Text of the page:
The present study examines differences in the social play of toddlers from four communities.
Fourteen children, between the ages of 12 and 24 months, from four cultural communities (San
Pedro, Guatemala; Kecioren, Turkey; Dhol-Ki-Patti, India; Salt Lake City, United States)
participated in the study. This paper is based on an analysis of data from a larger study, which
was designed to examine guided participation between caregivers and toddlers during daily routine activities. This study specially examines episodes of social play which occurred during various activities. We addressed community differences in the occurrence, frequency, partners, and dynamics of social play. We also examined whether or not the kinds (i.e. pretend, object, physical, language, and games) and themes of children’s play varied as a function of the activity (i.e. exploring novel objects, dressing, free activity, and adult conversation) in which the play activities were embedded. The results indicated that social play occurred in each of the four communities, although the frequency and partners of social play presented cultural variations. Also, there were cultural variations in the numbers of children who engaged in the various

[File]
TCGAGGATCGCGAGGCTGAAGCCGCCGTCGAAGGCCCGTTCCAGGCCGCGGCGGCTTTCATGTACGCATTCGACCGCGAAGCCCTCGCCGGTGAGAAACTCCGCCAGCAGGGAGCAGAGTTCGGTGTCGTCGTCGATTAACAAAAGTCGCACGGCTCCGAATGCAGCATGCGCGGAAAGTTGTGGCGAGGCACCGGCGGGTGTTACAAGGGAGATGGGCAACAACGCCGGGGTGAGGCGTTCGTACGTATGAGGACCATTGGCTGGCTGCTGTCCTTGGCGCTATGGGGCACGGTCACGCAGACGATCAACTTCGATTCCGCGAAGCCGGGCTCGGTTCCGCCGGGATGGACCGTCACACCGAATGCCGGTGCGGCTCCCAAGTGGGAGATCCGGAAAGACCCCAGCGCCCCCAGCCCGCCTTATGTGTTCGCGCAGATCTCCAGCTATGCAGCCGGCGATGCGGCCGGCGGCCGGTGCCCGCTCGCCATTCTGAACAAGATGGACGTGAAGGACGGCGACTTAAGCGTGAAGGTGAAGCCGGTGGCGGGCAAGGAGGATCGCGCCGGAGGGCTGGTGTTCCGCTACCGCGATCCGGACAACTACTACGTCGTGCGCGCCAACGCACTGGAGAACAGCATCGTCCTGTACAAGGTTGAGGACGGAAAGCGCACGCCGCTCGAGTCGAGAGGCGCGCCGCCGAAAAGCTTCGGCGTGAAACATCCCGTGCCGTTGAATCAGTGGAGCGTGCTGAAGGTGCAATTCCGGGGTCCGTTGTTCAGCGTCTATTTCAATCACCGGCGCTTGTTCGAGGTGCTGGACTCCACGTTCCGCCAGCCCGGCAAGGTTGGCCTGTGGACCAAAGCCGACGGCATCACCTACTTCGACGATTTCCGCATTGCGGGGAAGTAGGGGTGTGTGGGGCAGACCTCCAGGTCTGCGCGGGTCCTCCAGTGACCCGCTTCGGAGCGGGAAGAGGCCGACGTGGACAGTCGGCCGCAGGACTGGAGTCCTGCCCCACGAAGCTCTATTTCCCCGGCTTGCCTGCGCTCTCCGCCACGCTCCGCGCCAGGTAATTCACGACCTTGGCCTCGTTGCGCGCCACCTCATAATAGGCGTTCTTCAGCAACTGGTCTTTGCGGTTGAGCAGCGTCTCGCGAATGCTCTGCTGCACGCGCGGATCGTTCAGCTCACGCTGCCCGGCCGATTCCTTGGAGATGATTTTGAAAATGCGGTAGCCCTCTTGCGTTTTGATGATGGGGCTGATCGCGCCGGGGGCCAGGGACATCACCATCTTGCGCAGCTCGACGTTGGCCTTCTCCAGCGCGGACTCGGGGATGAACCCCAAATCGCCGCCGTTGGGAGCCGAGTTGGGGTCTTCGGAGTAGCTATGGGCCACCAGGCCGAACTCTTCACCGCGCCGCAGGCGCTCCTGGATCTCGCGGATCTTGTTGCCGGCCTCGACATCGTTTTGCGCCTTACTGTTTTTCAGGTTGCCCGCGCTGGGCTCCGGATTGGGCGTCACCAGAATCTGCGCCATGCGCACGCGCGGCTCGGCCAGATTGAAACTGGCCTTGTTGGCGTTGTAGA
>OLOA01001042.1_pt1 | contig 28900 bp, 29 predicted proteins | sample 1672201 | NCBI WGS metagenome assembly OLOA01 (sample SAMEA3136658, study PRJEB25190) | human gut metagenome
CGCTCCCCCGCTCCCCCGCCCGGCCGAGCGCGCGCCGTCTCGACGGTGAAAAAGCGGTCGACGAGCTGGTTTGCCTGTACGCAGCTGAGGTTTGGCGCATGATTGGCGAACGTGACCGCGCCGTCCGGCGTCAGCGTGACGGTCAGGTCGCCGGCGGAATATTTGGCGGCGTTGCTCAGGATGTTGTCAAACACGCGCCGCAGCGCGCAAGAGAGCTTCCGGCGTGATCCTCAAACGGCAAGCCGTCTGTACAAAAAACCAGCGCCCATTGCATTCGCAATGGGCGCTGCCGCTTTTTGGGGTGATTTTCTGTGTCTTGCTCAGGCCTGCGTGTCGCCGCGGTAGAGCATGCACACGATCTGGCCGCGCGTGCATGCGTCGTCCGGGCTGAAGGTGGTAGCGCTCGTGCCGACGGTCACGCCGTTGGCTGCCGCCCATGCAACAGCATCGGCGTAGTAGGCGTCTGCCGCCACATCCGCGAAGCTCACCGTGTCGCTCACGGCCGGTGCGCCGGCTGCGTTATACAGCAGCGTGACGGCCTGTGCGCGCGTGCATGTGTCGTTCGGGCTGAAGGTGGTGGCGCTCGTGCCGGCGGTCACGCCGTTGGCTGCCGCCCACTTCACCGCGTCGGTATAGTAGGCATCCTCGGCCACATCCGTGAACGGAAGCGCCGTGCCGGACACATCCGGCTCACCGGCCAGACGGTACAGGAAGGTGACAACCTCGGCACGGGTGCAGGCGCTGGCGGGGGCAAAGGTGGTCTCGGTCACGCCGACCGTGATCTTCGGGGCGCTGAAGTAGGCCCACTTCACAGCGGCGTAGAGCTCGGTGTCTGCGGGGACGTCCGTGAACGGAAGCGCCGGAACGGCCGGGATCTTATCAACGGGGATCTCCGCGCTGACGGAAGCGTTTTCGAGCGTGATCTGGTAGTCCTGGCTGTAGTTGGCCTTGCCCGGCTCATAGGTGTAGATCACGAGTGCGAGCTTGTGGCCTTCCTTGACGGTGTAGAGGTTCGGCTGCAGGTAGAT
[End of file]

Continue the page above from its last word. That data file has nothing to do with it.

kinds of play examined. Based on our results we conclude that developmental play theory should be extended to take into account cultural variation.